Mental State/Demeanor of a Sotapanna

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    • #15192
      Embodied
      Spectator

      Hi,

      If you were to define a Sotapanna by describing his/her demeanour and mental state in everyday life how would you describe it ?

      Thanks
      With metta

    • #15206
      Akvan
      Participant

      Hi Embodied,

      No one except a Buddha would know for certain if one were a sotapanna or not. Sometimes not even that person would know if he was a sotapanna himself.

      There were sotapannas who were married and had 5-7 kids, some married to hunters, others who were kings, princes, princesses, millionaires, businessmen and even prostitutes. So one will never be able to know by one’s behaviour.

    • #15208
      Embodied
      Spectator

      Hi Akvan,

      Thanks for your input. Now :social statute it’s one thing, behaviour it’s another (imo).But agree with the fact that only a Buddha can see thoroughly through.Still,such shouldn’t prevent one of making a “clear” picture of what a Sotapanna might be, it’s a matter of motivation.
      Of course there is the link “How does one know wether the Sotapanna stage is reached”(which i still didn’t read) but i think it’s also important to get there by using one’s own words.
      So basically to me a Sotapanna is someone that :
      Is unceasingly aware (sati) of the Path, that has reasonably understood Tilakhanna based upon PureDhamma definition but also – i.e. – in terms of dhamma (phenomenon) “rise (jati) & fall”.
      He is aware of the fact that there is a kammic tendency to cling (crystallization) to phenomenon when they are in its rising phase.
      He’s aware of and watches over his khanda, he still has asavas & correspondent anusaya BUT he is not a slave of them – he do his best to apply khaia, to improve his gati.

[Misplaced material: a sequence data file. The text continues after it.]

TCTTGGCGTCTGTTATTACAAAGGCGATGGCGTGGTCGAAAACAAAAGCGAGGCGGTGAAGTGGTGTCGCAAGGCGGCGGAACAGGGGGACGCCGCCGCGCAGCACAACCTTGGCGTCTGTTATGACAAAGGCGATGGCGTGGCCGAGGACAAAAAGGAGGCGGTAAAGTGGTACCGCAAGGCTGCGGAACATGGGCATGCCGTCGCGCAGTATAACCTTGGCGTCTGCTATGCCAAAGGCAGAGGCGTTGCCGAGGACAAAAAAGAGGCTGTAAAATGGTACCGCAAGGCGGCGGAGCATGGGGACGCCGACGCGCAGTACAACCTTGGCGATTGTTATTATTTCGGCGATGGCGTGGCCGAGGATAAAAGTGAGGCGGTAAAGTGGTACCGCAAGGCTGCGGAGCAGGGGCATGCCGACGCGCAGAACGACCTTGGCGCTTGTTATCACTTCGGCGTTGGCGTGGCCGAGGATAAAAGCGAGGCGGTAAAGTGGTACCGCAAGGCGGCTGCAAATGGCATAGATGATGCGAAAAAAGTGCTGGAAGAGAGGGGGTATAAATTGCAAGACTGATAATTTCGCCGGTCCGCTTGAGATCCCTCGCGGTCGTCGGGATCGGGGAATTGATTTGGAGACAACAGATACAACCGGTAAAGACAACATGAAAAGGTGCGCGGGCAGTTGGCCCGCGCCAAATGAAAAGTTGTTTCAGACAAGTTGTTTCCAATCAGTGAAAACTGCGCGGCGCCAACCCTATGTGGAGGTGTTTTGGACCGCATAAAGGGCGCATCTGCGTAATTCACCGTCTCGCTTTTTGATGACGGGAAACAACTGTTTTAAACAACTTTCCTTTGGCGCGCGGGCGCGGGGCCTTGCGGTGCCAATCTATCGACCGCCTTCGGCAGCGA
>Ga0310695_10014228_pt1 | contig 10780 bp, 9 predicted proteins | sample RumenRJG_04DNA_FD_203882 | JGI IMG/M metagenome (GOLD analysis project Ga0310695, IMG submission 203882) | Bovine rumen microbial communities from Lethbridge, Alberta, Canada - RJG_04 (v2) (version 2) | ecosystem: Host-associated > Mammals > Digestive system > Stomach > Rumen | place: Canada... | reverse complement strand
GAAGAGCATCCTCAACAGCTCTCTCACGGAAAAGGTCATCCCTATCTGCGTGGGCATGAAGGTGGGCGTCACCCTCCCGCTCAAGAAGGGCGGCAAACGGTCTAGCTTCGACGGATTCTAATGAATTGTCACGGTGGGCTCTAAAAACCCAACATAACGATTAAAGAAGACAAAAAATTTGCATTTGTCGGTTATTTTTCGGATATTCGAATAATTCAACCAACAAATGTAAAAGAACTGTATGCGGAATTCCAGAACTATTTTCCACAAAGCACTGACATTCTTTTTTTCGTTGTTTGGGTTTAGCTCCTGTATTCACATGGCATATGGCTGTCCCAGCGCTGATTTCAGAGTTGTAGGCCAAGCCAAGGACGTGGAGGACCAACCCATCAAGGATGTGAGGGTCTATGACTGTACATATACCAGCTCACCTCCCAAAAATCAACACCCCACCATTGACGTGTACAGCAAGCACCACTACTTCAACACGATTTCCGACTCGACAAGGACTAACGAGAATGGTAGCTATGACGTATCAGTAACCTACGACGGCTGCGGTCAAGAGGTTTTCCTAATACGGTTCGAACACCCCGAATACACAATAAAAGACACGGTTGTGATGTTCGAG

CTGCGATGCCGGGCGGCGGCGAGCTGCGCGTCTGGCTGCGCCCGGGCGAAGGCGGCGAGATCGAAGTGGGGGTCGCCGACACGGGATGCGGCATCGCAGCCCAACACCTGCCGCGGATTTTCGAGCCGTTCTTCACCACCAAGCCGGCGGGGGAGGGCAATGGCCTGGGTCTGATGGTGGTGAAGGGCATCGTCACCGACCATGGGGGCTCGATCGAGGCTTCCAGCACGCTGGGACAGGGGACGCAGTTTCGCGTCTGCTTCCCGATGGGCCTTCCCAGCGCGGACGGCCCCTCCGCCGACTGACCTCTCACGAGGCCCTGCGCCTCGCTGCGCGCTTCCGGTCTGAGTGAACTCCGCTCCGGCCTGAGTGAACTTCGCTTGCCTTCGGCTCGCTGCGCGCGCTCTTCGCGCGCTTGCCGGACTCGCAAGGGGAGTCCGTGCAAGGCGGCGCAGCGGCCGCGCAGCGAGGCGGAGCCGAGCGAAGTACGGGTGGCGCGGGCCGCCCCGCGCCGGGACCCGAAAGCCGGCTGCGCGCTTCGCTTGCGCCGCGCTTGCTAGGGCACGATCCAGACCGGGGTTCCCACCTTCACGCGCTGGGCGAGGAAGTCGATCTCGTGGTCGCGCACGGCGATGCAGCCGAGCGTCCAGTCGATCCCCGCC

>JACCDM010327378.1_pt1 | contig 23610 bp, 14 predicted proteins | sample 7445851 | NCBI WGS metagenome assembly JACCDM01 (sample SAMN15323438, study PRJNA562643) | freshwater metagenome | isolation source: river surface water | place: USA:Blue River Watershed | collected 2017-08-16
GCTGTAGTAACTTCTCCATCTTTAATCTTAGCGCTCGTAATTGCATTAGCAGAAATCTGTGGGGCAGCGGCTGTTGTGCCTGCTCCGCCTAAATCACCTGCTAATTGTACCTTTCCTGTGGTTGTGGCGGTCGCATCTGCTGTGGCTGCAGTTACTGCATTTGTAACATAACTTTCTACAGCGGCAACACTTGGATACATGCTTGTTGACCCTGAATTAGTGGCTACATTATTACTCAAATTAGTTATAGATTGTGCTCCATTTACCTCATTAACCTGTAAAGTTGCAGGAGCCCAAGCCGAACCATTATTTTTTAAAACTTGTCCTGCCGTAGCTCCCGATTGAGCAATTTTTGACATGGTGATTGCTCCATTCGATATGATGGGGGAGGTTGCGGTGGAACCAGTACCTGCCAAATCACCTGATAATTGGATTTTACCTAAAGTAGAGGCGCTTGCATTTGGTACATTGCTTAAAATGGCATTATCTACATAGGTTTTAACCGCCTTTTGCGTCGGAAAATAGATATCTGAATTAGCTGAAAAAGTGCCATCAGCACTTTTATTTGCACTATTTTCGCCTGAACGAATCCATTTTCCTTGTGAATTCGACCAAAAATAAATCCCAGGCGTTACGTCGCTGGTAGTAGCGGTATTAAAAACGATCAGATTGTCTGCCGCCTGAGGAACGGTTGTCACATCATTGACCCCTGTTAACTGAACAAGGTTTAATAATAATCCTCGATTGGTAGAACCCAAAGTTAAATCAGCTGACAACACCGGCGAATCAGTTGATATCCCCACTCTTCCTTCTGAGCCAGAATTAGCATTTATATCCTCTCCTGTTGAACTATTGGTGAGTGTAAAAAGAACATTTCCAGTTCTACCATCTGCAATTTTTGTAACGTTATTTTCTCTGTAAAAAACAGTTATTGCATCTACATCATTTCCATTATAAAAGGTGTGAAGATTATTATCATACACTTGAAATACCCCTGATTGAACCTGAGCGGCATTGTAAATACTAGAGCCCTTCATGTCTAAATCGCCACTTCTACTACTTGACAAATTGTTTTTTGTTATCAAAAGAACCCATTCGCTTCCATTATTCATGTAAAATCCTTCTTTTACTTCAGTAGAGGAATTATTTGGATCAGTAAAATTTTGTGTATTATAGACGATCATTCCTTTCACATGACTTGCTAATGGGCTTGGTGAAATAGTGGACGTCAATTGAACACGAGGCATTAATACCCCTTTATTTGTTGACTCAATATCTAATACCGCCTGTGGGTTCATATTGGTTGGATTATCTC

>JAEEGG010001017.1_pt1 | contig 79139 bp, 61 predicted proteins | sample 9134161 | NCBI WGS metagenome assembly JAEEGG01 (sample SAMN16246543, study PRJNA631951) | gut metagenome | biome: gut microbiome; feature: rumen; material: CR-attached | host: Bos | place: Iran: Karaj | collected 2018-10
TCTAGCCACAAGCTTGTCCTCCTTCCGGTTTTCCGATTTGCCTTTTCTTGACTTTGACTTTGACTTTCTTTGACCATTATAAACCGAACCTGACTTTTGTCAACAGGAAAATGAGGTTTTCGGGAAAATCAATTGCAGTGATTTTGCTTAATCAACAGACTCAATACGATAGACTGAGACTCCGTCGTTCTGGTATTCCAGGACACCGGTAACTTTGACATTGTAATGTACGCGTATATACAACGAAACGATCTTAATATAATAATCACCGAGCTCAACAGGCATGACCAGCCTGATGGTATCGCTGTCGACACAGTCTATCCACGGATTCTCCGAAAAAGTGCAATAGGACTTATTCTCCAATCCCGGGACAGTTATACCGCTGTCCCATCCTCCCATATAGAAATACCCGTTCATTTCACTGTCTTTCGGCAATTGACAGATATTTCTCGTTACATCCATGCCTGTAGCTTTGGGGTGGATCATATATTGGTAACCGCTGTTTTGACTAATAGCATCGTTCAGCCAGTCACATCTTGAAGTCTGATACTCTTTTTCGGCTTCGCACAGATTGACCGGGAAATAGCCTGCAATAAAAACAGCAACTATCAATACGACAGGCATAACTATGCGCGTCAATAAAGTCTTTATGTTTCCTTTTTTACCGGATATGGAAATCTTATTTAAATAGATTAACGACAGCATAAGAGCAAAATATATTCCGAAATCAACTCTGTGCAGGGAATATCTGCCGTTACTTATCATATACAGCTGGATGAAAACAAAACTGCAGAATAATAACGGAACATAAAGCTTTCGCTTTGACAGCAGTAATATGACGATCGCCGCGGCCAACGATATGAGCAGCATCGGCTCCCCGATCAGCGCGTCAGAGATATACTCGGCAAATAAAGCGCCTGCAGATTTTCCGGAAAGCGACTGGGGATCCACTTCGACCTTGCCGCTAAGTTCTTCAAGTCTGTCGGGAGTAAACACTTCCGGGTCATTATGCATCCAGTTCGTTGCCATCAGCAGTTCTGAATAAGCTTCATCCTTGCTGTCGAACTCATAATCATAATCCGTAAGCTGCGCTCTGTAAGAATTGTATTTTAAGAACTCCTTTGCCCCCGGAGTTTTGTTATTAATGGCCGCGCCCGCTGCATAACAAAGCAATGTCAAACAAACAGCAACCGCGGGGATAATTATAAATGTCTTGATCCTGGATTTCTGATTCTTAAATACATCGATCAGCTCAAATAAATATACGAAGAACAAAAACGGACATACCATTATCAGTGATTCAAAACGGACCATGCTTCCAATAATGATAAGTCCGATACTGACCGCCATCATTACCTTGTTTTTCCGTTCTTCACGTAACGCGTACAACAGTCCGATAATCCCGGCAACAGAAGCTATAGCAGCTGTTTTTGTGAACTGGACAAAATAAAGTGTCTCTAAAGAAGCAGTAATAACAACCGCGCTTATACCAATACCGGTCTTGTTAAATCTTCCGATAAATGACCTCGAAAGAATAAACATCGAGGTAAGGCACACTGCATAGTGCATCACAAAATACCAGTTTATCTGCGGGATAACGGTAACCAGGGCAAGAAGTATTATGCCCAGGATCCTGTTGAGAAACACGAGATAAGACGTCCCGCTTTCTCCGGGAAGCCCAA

The Sotapanna strives for an healthy body (kaya) and acute mental faculties yet without getting obsessed by such.
      He is sober about every thing body related – food, sexuality, he commands it instead of being a puppet in the hands of Mara.

      Just some points,of course there is much more to it.

    • #15209
      Lal
      Keymaster

      Embodied asked: “If you were to define a Sotapanna by describing his/her demeanour and mental state in everyday life how would you describe it ?”

      I have changed the title of the topic to state clearly what the topic is about: “Mental State/Demeanor of a Sotapanna”.

      It is a good question, but always try to make the title meaningful and descriptive too.

      Sotapanna is the first stage of Nibbana, which by definition is “ragakkhaya, dosakkhya, mohakkhaya” or “removal of greed, hate, ignorance from one’s mind”.
      – At the first stage of Sotapanna, one would removed the panca nivarana: kamaccanda, vyapda, thinamiddha, uddacca kukkucca, vicikicca. These are what “covers” one’s mid and makes one CAPABLE of doing apayagami actions under extreme conditions.
      – When pancanivarana are removed PERMANENTLY, one starts experiencing a change at least over time, lessening of the burden on the mind. Desire to enjoy sense pleasure is likely to continue unless one makes rapid progress. Stopping the rebirth process does not happen until the Arahant stage, but the sense of well-being starts actually at the Sotapanna Anugami stage.